It is funny, how in our times of grief, the smallest unrelated thing can set us off. So let's just say this power outage had me more irked than usual. I didn't need Tri-County Electric to gang up on me, too. What made it incredibly more irksome was that I could see my nearest neighbor's house from the yard, and her power was on. I was just one farm away from "normal."

It took me a while to be able to sit still. So in one of my wanderings back to the house, I had just happened to look up to a surprise. My driveway, normally blanked out from the light of my dusk-to-dawn pole light, actually had a better view of the stars than my "sacred space in the yard." So I moved my reclining lawn chair to the driveway, and lounged there, lookng up.

To my surprise, the Milky Way was brilliant. I had read recently that one-fifth of all the people in the world has lost the ability to even SEE the Milky Way, because they live in a light-polluted area. I found myself being grateful for being able to see it at my house so many times. I kept looking up, in that way you do when you are watching for meteors.

Watching for meteors is a real trick. The problem is you can't see them if you look "at" anything in the sky. You become too focused, too fixated on a certain piece of sky, and in the dark, your brain becomes fixated on that spot, you become oblivious to anything going on outside of that spot. The struggle is to watch it all without directly looking "at" anything. It's your peripheral vision that is needed to see the fleeting glimpse of a meteor, not your focused vision.

The first ones I saw were very faint and very peripheral--little paint flakes in my periphery.

Suddenly, a big trail roared in across my central field of vision. The larger ones always seem, for some reason "closer to the ground." It seemed to almost graze my cottonwood tree. seemingly on a collision course with my pasture. "Spectacular" is a spectacularly dull way to describe it. It cut through the night sky with a confidence of its own. More meteors came; some big, some little. Like a good day fishing, you did not have to wait long for the next "bite."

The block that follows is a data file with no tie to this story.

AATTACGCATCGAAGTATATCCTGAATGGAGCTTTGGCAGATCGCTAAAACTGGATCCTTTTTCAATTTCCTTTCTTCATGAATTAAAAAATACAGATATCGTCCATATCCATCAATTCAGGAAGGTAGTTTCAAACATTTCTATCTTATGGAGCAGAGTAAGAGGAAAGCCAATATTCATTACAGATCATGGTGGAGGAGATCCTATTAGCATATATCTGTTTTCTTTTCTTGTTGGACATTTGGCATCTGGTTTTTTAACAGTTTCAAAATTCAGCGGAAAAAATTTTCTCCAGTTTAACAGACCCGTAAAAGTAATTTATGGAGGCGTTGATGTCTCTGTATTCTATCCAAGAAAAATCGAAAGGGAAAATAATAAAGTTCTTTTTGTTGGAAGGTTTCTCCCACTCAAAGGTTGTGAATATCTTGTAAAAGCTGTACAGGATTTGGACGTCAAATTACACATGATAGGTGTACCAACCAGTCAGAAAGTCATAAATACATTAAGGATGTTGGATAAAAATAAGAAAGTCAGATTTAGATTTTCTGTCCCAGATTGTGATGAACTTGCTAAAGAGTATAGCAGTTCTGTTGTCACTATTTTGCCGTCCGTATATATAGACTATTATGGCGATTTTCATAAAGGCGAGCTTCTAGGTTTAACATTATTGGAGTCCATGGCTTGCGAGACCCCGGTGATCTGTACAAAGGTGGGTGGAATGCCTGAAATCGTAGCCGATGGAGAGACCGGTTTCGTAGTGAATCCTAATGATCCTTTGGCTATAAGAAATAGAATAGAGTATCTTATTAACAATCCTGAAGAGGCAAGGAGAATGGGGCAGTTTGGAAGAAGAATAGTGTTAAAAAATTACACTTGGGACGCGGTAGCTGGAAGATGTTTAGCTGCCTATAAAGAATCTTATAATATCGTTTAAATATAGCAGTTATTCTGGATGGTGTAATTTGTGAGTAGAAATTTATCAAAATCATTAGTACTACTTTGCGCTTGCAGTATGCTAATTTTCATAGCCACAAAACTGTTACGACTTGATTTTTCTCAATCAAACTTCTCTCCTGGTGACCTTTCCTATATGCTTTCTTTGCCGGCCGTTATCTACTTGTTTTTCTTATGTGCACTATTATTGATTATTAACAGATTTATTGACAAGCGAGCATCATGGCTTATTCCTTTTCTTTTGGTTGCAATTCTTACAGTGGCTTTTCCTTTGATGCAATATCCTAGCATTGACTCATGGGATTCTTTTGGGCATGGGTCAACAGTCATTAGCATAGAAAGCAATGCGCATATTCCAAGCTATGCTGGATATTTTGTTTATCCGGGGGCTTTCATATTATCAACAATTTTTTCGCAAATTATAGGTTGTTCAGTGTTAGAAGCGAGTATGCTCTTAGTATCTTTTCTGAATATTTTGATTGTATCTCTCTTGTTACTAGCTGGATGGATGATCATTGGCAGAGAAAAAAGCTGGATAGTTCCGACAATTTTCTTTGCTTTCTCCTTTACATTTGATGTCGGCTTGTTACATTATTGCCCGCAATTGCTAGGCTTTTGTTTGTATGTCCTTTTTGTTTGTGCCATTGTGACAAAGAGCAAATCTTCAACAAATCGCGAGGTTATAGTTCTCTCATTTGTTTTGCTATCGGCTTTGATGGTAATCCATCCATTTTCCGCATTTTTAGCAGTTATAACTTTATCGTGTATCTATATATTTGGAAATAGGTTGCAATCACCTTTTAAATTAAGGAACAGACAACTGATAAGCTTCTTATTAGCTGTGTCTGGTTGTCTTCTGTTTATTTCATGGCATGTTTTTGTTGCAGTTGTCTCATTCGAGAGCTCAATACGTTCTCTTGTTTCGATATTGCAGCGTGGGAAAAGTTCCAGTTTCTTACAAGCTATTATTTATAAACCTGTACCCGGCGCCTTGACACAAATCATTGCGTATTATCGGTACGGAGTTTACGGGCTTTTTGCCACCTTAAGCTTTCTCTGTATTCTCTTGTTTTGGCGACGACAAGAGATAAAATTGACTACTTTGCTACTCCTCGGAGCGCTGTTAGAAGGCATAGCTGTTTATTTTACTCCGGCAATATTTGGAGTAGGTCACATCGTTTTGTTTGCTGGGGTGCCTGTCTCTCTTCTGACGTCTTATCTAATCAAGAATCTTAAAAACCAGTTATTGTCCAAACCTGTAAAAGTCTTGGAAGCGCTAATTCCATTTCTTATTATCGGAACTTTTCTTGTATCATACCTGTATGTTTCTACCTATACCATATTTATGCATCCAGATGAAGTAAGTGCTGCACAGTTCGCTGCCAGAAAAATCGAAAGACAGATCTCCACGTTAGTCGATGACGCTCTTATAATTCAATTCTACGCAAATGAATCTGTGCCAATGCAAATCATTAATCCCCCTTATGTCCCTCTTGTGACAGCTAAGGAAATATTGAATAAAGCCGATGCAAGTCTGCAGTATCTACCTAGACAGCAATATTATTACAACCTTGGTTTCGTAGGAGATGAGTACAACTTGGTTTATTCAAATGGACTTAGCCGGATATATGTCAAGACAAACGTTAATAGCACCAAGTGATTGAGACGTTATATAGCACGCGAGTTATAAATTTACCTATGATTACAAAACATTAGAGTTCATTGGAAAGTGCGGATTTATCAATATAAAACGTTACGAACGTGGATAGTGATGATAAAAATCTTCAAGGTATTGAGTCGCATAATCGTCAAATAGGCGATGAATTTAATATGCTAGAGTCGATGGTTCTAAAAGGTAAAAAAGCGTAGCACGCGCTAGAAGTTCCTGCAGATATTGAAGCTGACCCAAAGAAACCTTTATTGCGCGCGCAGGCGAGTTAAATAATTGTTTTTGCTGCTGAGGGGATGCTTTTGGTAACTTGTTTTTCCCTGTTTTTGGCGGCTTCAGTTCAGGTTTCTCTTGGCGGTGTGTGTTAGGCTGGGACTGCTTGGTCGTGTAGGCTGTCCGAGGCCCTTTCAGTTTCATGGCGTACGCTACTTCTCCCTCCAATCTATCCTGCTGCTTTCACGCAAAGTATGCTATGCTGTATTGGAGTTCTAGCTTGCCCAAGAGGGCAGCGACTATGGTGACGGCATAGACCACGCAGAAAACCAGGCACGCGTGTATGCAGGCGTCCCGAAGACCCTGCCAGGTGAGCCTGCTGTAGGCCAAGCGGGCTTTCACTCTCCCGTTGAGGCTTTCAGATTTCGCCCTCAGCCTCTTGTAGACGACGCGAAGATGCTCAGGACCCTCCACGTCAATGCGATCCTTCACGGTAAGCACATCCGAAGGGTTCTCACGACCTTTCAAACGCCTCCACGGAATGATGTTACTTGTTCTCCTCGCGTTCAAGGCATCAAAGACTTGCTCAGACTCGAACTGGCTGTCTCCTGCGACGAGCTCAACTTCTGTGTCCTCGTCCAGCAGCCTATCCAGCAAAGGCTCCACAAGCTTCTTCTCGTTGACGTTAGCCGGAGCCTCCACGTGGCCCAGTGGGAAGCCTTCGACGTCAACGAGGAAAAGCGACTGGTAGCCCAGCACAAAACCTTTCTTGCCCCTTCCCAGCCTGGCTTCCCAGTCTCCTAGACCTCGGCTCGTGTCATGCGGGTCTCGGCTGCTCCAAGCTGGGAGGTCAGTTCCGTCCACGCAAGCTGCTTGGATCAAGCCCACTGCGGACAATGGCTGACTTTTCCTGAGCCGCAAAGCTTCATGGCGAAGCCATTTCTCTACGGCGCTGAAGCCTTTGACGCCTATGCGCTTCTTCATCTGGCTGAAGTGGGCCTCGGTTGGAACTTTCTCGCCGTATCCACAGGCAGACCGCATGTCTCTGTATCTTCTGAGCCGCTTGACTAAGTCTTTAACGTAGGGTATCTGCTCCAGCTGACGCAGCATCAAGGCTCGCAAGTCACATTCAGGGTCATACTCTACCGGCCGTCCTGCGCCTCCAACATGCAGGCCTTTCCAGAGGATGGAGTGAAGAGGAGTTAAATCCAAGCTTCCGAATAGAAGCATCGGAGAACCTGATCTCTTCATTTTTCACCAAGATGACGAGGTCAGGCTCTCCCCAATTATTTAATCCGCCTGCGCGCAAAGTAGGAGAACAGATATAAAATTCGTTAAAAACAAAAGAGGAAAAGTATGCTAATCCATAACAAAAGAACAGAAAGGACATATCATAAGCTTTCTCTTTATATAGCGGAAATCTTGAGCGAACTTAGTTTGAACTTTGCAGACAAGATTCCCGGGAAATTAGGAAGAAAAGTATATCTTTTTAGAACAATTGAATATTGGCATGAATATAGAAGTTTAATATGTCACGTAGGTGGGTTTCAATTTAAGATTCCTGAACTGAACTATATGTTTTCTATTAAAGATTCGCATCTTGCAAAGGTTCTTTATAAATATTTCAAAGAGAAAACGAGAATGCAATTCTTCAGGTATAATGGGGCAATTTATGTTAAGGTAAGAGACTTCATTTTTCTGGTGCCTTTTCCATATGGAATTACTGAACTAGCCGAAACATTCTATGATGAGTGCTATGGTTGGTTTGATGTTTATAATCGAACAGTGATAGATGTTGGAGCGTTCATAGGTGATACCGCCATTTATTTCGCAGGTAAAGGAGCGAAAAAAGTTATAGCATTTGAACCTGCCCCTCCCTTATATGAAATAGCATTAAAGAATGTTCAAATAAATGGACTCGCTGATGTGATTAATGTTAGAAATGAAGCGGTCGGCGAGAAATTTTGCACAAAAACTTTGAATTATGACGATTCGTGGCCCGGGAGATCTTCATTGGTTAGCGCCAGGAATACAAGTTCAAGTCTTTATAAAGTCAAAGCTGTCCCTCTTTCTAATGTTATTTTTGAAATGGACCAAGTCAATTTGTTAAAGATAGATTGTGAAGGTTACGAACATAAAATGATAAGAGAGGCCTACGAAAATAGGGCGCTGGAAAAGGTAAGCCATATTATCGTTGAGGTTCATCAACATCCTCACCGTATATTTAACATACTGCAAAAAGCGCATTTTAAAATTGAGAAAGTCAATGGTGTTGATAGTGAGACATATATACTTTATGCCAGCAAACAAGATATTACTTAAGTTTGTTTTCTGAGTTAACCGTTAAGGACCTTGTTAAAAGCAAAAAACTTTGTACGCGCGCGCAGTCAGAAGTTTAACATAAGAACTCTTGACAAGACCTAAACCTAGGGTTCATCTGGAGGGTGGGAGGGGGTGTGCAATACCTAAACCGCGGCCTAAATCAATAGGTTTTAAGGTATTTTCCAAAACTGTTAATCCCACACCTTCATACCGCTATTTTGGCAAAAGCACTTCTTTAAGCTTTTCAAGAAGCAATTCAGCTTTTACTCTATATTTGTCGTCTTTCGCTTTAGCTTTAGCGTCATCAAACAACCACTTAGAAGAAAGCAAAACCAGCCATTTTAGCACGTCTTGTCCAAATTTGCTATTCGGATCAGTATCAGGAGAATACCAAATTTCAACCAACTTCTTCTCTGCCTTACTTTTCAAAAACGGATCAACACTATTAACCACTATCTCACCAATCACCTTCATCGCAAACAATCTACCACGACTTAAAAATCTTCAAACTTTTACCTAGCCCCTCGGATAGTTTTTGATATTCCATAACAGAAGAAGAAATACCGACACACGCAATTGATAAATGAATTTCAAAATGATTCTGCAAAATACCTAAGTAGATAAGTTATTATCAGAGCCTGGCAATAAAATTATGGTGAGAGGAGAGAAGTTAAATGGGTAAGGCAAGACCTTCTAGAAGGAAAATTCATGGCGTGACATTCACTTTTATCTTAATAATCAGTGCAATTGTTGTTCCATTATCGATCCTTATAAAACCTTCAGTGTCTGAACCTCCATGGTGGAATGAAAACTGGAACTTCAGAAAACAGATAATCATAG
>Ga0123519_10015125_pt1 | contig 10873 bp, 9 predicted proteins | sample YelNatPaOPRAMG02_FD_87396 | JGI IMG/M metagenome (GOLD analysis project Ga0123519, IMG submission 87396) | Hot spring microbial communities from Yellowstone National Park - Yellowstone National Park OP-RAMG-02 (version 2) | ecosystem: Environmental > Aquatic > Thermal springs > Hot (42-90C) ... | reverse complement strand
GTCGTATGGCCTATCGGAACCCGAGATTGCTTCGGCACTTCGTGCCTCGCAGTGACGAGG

Then, like one of those big, seemingly low flying meteors, something huge hit me.

I would never have seen this had the power not gone out.

It took an unexpected loss of something I expect to be there and constantly use without thinking one bit of the possibility of its absence, to spur me to sit in a place I normally expect to see nothing, to have the heavens open up to me and show me "what's really behind the nothing."

In a place where I normally see nothing, and never bother to sit still long enough to even entertain the possibility of anything more than blank space, was majesty beyond my comprehension. In short, I was given a short window to the kingdom of heaven.

As I sat there for a couple of hours, out of the corner of my eye I could see flickers of my house lights as the Tri-County repair crews started to do their thing, somewhere down my road, in a place I did not know. Before long, the lights would come on.

It suddenly dawned on me, that this spectacular moment was, indeed, temporary. In a matter of minutes to hours, I knew at some point, my dusk-to-dawn light was going to kick on for real, and the show, at least from this location, would be over. I found myself filled with longing that this moment would be over, and had to fight even harder not to look "at" anything, to not let my desperation to take over and ruin the peripheral vision I needed to see what few meteors I might have left before the power kicked back on.

Finally, my yard light buzzed and sputtered one final time, and the millions of stars in the Milky Way faded behind the purple-black curtain of "the way this part of my yard usually looks." Yet I knew that awesome view of Heaven was still back there. It had not left me. It was still here, only obscured from my frame of reference.

I sat a little longer, looking at the blankness of what moments ago had been beauty emerging from the darkness, sorrowful that I could no longer see it, but confident I knew it was still there.